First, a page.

She glanced at her watch, almost noon here means it is … almost four in the afternoon on the west coast. I can send him a text, and he can call me when he has a break later.

Joy went to her purse to retrieve her phone. “Oh dear, it’s almost out of battery.” She quickly touched the screen to create her text to send to him. “Mom is in the hospital. It’s been an ordeal. Text me when you have a moment.” Joy pushed send. Then she stopped, and re-read the words she had written. They were certainly not much more than sharing of information. No polite introduction. No questions about his day. No ‘I love you’ to sign off. Where did the feelings of affection for each other go? Maybe it was time that she lay down the olive leaf … Without another thought, Joy touched “love you” onto the phone screen, and then, as her finger touched the ‘send’ button, the phone powered off. Her good intentions lost, as technology defeated her well-meaning action.

Joy breathed a deep sign. She felt that even technology didn’t want her to be the slightest bit vulnerable.

“Well, I guess I will just get my tea and head to bed. Maybe I will be better able to handle Joe’s lifeless conversation after a few hours sleep.” Joy spoke her thoughts out loud to no one. Then she did as she said, taking her cup and saucer to her bedroom. Crawled into the sheets, warmed by the noon day sun shining onto her bed, and fell fast asleep.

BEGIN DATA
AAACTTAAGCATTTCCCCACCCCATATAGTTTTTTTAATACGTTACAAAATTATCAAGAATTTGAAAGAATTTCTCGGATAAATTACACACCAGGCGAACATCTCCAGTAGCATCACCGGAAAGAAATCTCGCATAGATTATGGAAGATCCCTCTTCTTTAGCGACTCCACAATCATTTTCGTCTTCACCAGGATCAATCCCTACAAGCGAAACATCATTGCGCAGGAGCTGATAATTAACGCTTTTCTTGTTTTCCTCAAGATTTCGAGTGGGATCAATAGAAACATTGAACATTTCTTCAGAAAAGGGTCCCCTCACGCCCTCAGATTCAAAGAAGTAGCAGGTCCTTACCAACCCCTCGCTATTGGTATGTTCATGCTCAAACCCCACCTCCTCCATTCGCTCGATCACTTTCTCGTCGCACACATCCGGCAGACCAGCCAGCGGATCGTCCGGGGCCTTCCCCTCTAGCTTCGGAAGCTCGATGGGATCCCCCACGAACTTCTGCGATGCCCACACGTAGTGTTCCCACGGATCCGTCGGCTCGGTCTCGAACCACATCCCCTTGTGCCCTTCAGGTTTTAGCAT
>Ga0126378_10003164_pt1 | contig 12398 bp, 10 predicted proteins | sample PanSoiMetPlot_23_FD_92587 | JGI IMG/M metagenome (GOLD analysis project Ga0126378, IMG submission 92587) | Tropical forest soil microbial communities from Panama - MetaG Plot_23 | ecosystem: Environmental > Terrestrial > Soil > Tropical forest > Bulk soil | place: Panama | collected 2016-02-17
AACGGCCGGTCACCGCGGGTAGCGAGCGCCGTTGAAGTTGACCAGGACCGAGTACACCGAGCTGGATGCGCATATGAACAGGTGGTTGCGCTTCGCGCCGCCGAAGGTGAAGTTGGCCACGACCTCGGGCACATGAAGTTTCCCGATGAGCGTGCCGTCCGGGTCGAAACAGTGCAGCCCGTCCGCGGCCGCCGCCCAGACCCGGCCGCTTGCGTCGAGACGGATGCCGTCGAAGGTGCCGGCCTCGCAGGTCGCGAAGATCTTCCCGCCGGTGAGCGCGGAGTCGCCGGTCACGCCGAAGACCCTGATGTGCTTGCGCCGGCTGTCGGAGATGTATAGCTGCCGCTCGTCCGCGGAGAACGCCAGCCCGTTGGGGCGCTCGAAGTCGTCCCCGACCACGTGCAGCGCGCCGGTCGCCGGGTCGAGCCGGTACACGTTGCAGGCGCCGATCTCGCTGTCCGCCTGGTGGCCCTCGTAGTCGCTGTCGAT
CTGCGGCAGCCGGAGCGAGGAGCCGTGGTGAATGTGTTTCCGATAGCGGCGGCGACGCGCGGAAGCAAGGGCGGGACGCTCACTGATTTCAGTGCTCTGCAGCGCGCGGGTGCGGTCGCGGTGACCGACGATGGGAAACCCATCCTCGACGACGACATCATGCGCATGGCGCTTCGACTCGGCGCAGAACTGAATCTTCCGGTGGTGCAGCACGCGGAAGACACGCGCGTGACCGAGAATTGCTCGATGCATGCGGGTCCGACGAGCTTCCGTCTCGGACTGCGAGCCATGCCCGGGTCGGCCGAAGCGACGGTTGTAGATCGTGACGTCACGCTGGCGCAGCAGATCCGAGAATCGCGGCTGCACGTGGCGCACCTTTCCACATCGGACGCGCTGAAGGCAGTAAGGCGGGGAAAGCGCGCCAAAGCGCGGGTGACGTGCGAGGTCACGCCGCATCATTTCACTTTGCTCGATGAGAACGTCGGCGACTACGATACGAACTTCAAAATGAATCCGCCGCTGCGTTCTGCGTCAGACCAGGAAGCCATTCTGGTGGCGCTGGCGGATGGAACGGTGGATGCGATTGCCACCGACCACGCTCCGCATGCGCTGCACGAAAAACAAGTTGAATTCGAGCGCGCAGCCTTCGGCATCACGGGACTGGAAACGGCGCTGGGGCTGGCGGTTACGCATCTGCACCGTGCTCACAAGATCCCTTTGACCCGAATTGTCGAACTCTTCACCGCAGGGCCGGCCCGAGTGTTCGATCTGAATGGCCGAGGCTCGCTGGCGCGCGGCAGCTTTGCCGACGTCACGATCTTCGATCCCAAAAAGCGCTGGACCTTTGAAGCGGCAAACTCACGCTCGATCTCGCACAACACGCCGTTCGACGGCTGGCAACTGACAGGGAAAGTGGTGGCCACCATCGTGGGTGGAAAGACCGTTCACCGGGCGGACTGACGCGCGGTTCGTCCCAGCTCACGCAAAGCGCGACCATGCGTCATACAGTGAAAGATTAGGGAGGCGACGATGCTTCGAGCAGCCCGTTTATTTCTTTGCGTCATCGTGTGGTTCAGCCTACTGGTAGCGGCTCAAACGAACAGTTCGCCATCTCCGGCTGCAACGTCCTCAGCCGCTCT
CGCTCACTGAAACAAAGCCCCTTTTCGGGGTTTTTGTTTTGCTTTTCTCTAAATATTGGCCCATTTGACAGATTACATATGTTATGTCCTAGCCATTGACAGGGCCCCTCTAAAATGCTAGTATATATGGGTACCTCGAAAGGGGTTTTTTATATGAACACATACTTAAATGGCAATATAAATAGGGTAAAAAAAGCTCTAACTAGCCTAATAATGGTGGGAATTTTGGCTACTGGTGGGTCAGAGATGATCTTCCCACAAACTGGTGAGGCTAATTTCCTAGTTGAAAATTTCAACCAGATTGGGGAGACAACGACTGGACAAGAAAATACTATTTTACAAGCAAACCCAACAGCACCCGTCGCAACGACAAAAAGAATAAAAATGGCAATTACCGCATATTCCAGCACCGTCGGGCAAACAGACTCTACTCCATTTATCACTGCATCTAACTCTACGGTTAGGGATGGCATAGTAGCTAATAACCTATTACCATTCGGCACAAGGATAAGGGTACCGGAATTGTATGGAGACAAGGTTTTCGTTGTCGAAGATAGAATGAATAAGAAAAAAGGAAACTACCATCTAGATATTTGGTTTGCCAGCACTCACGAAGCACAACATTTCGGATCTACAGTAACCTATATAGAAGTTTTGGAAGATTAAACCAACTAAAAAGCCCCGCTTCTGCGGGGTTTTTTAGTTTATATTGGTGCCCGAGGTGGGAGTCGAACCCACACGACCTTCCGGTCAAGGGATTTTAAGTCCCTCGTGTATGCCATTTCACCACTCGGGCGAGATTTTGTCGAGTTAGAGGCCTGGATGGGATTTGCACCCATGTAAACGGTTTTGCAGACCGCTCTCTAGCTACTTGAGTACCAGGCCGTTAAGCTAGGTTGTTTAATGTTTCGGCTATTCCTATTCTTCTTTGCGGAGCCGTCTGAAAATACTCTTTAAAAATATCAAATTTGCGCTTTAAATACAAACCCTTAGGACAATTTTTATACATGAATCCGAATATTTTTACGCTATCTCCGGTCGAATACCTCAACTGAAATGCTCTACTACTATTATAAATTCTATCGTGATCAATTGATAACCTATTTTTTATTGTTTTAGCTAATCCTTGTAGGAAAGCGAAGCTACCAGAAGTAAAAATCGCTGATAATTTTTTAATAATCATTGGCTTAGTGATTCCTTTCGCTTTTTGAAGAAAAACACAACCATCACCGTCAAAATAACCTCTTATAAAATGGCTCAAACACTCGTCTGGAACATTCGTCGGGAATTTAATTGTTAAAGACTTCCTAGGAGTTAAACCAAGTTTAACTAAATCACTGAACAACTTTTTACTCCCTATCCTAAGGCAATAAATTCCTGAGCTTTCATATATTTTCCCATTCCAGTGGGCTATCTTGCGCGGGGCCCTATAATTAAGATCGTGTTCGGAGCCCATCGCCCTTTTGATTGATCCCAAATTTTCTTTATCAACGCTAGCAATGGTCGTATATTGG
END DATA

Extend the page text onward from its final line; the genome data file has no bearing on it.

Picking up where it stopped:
Unfading – Part 1

Unfading – Part 11

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This is another post in a series, about a woman named Amara. Every Friday I will post another segment in this story.

As Joy sat at the kitchen table, providing as much information as she could think of to the police officer, she was feeling an increase in numbness of her entire body, including her mind. The effort it took her to focus on the officer’s questions while, at the same time searching her mind for possible places her mother might have gone, was greater than any she had exerted in her life.

“Mrs. Jackson, since your mother has the diagnosis of Alzheimer’s Disease there was no waiting to officially start searching. We have had announcements of her disappearance airing on the radio for the last hour. The other officers have gone to all of your neighbors in a one mile radius, but we have had no leads. It is now five hours since you spoke with her on the telephone. We will now start checking the wooded areas, with a search team to see …”